Thanks for following us

We’re home now. The flight was uneventful, although someone picked up Sally’s bag from the carousel at JFK by mistake. He figured it out before leaving the airport on his next flight, so it just cost us some time and a bit of energy. The Delta staff were very helpful.

On behalf of Sally & Me, I’d like to thank you all for following this trip. Putting together the blog was a bit of work each day, but it also helped me to organize my thoughts about the trip as we went along and will act as a journal when I want to refer back later. Sally’s proof reading and editorial suggestions were critical to getting it to the level you saw.

Did I enjoy the trip? Absolutely.

Is the scenery in Iceland all it’s cracked up to be? Yes, and No.

If you’re looking to compare the waterfalls, or geysers, or mountain ranges, or coastline rock formations, or volcanos with the most dramatic in the world, or even in the US, then Iceland loses. In my opinion, none of the falls in Iceland are as dramatic as Niagra Falls, or as beautiful as any of several in Yosemite. The coastline in Iceland competes with, but doesn’t beat, the coastline in Acadia National Park, Hawaii, California, … . The mountains are awesome, but can’t compare with the Sierra Nevada, the Grand Tetons or the Rockies. You can climb up to the volcanos, but none as big as those in Hawaii, which you can practically drive right up to. Iceland’s Vatnajokull glacier is the biggest in Europe, but not the biggest in the world, by a long stretch. Yellowstone has far more geysers than Iceland, although only Iceland has Geysir.

But … They all exist in a country 3/4 the area of New York State. And they are everywhere you go (outside of Reykjavik). You just drive along any road, and you’ll see something amazing, shortly. The waterfalls visible from the main roads are countless. You can see three of the largest glaciers in Iceland from a main road, without exiting your car. Parts of the terrain are so bizarre that NASA sent astronauts there to train for lunar missions.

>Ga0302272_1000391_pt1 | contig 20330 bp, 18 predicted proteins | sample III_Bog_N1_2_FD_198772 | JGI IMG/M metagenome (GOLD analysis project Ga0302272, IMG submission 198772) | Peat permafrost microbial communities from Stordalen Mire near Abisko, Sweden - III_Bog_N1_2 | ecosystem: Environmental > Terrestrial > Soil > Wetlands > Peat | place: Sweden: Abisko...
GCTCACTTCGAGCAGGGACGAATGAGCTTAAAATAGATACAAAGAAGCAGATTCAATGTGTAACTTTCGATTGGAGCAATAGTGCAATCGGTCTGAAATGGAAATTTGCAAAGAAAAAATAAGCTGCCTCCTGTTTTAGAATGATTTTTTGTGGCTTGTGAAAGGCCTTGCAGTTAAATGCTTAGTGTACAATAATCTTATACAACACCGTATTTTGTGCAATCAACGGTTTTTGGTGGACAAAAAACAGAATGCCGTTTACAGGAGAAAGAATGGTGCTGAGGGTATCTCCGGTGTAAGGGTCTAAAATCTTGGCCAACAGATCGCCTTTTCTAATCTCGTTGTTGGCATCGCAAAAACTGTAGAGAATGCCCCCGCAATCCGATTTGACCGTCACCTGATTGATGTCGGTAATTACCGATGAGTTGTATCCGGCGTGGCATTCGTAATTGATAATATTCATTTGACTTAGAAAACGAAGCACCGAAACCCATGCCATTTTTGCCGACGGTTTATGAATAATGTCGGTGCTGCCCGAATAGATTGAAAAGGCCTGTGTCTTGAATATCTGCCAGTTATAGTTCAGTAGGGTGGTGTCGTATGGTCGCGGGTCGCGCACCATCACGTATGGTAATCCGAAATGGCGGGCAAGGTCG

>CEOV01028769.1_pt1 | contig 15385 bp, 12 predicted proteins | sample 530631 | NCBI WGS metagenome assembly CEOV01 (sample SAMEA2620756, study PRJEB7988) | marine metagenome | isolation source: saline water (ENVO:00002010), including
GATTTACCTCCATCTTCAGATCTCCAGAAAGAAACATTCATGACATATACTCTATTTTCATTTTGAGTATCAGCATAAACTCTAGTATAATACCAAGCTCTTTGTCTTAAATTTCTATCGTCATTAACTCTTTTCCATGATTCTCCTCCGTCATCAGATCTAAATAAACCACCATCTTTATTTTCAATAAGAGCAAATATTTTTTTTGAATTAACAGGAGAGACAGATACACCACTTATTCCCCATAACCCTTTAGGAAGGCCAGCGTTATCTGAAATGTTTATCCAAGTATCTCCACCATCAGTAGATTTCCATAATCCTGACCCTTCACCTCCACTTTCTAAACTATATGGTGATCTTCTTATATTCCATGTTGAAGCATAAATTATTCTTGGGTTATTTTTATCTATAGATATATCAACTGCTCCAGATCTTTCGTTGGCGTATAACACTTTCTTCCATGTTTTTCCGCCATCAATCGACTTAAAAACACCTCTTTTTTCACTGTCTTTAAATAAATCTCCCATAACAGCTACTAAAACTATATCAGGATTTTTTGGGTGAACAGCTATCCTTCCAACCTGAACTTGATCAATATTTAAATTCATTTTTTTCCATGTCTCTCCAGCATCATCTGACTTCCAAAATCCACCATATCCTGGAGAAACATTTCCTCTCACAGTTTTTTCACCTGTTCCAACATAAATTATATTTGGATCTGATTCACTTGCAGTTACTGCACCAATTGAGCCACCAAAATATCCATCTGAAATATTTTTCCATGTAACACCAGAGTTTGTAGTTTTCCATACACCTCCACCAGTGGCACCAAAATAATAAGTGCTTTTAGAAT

For such a small country, Iceland is amazingly empty. Often, we would drive for miles and see no other cars, no other people,(but always sheep and goats). At 332,000 people and 40,000 square miles, it has the population of Rockland County spread out across 3/4 of New York State. And 200,000 of them live in the Reykjavik area, making the rest of the country very, very sparse. So while it’s small, the emptiness makes it feel bigger.

We had mostly pleasant stays in our hotels (and Sally managed some complimentary upgrades; I don’t know how she does that). Some of the rooms were tiny, and some were very comfortable; all but one were very clean and very well maintained. One room was weird: Japanese-themed decorations, including a wooden soaking tub. No shower.

The Icelanders were uniformly friendly and as helpful as they could be to us ignorant American travelers. They smiled and laughed with us as we struggled to pronounce place names and even their names. They tried hard to accommodate our strange eating habits.

So … I’d recommend this as a worthwhile trip. But I’d see the USA (in your Chevrolet or otherwise) first.

Thanks for reading. Hope you found it interesting and enjoyable.

Bassman

 

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Fun facts about Iceland

  • The only limited-access highway in the country runs from the Reykjavik suburbs to the airport.